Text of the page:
Most Recent Features

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Resident Evil 6 & 7 Retrospective

By Aaron Mullin

 
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Cibele

Tom Towers essay about Nina Freeman's 2015

adventure game

AARON MULLAN

Get to work, mate!

PHIL FOGG

Can you believe the gall of this guy?

TOM TOWERS

Cibele, an essay(?) First published Janury, 2018,  at gameunder.net.

Tom Towers talks about why Cibele is significant.

Joost Van Dongen Interview, e-mail. First published August, 2011,  at robotgeek.co.uk

  Tom Towers sits down with Ronimo Games' lead programmer to discuss Proun, Swords & Soldiers, Awesomenauts and avant-garde Russian geometry. And "QTEs". [laughs]

Killzone 2: A Decade of Warzone, aesthetics. First published, 2nd of April , 2019.

“Killzone 2 is unlikely to be remembered as a landmark in the history of console online shooters like Halo 2 or Overwatch, but it certainly deserves a place in videogame history for its originality, mechanical quality, and ingenious map design.”

Lyricism of Braid, The, thematics. First published, 16th of May, 2018.

“The purest puzzle games are abstract. Tetris tasks the player with repeatedly creating an uninterrupted horizontal line from an endless supply of falling geometrical shapes. Some less pure puzzle games combine abstract puzzle design with figurative level design. Portal asks the player to reach an unreachable goal in each level, by solving an abstract riddle: How can one reach an unreachable goal by creating two doorways out of nothing—one to enter and one to exit?”

Masculine “Chi”, social commentary. First published, 13th of February, 2018.

“he spoke of the psychological similarity between the extreme right and left, his love for Nietzsche and Christianity, and had the decency as an unqualified literary theorist to take Pinocchio seriously; just as Nietzsche had had the decency to take Christianity seriously.”

Metal Gear Sade, erotica. First published, unknown.

“You have come at last.”

Not Even Pataphysics Can Save the Internet, social commentary. First published, 13th of March, 2018.

“If you’ve been living in a cave with a bear for the past century, then you may not know that Pataphysics is the imaginary solution to problems.* Like all art, its business is also the conception, gestation, and rearing of the future. The trouble is, any solution to a problem, unless discovered by chance (which many solutions are), must, by necessity, at some time be imagined.”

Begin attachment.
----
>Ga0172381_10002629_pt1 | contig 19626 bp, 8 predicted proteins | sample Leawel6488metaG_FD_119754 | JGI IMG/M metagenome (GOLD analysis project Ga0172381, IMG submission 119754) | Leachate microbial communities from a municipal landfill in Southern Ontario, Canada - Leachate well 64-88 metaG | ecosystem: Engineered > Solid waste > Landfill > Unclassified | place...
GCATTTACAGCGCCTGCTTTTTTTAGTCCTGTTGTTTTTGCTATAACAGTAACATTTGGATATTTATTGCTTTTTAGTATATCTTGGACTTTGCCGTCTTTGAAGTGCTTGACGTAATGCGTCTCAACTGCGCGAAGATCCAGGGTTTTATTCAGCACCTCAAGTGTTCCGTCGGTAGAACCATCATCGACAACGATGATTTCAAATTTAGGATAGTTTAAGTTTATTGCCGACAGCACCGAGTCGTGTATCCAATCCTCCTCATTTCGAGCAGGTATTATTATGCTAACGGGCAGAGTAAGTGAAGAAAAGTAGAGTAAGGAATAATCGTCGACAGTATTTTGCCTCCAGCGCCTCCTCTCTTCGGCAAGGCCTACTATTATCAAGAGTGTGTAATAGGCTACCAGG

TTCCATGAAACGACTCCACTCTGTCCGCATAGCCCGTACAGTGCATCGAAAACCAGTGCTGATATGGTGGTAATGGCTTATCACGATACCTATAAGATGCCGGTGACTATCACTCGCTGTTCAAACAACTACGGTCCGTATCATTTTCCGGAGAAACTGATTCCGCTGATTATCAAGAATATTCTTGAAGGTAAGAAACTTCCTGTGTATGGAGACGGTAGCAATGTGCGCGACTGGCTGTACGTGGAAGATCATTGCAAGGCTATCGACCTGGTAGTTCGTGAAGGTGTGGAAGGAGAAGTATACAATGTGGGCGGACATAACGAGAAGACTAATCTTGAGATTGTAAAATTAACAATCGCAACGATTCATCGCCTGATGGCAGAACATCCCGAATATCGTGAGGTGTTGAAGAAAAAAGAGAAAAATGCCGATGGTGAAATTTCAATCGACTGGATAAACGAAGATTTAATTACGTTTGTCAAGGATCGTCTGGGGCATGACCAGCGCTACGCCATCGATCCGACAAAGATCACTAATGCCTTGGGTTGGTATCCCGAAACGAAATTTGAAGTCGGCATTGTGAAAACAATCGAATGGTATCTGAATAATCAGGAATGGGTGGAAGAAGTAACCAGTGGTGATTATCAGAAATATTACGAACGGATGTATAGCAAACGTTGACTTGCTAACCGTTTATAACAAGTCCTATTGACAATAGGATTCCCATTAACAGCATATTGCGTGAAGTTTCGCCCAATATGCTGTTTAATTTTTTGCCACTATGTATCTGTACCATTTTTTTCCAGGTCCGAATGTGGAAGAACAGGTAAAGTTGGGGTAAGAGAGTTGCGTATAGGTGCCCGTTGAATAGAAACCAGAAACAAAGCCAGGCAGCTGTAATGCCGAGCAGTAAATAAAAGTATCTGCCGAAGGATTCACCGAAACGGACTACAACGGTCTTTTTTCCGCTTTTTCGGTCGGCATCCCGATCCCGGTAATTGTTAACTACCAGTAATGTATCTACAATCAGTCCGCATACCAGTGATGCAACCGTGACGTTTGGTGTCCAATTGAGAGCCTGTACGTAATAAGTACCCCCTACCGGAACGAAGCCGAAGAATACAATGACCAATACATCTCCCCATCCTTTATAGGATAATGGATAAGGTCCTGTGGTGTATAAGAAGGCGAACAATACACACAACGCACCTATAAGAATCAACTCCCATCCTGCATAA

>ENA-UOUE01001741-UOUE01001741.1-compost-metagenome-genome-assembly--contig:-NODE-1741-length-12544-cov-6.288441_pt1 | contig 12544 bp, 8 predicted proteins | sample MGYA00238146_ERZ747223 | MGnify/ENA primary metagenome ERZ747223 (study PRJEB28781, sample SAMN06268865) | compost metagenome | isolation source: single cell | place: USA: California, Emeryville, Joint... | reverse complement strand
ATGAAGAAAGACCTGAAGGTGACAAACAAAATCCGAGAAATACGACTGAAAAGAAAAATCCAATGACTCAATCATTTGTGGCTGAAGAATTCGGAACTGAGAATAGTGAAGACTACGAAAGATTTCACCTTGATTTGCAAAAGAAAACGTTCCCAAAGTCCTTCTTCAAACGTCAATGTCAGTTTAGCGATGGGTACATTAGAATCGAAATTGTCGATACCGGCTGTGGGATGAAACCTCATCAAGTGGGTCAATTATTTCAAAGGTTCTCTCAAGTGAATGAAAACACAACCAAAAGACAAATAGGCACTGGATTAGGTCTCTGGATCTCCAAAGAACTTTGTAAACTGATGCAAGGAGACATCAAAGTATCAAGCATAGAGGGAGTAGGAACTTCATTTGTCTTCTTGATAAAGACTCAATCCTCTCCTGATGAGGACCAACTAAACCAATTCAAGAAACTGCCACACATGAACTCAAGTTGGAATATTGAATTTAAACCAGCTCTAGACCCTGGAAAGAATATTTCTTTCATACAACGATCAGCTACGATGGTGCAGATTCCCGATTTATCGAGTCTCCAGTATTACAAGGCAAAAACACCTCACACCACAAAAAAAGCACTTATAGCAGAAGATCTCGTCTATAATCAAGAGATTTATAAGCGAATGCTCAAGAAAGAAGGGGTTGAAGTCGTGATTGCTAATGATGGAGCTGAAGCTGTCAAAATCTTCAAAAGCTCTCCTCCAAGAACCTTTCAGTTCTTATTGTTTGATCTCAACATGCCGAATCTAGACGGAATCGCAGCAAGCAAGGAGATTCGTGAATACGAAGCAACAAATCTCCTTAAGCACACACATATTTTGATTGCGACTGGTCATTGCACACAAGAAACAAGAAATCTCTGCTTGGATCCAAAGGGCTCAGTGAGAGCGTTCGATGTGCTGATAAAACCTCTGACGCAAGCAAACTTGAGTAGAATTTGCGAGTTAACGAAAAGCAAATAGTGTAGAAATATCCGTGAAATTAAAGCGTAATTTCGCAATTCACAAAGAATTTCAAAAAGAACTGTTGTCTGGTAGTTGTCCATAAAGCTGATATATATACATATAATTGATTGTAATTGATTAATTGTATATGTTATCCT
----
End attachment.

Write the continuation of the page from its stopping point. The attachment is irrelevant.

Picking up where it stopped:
Postcards From Silent Hill, photography. First published, 19th of July, 2018.

“I happened to be up in the early morning (watching Australia lose to Peru) after finishing Silent Hill so, as one does after completing what is widely considered to be one of the most terrifying games ever, I decided to go on a walk in the dead of night*—only to discover I had been transported to the foggy fairyland of Silent Hill itself!”

Recent Events On St. Kilda Beach, satire. First published, 26th of January, 2019.

“and with a police catamaran and helicopters patrolling the water, the exodus was all but impossible; even if the seas were to part in a miracle, the catamaran could straddle the valley of water.”

Sadistik and Sylvia Plath, music and poetry. First published, 17th of August, 2019.

“And so it is that very few of my fellow humans make much sense to me. (As I assume, perhaps erroneously, I don’t to others.)”

Several Ways to Make Australia Great Again, satire. First published, 28th of April, 2018.

“when I came across the self-pity slogan Make Australia Great Again scrawled on a local stretch of the Yarra, I was doomed to self-degradation.”

Tierra Whack and The Residents, music. First published, 13th of September, 2019. [How unlucky!]

“The surest way to predict the future—at least outside of mathematics—is to know the past. So it should come as no surprise that pop music has been marching in the direction of commercureallism ever since pop art took the history lessons of the modernists and made jokes out of them; or worlds, as The Residents did.

Tim Keenan Interview, Transcript first published July 2014, at laserlemming.com. Audio in Episode 48 of The Game Under Podcast. 

Tom Towers Reads in 2018, Volume One, literature. First published, 30th of January, 2019.

“I read a few books last year. Enough that I even liked some of them.

I've written several thousand words about a few of them, but I'll be posting that as a series on Game Under. Nevertheless, I’m very interested in hearing about what books other people here read last year.

Some books I liked, I didn't write anything about; so I will write a tiny bit about some of them here. The only one I’d read before was Birds, Beasts and Flowers, but my sister had told me a lot about Slaughterhouse-Five, so I may as well have read it before.”

Tom Towers Reads in 2018, Volume Two, literature. First published 9th of May, 2019

Flowers of Evil (both the Charles Baudelaire book and the Shuzo Oshimi manga)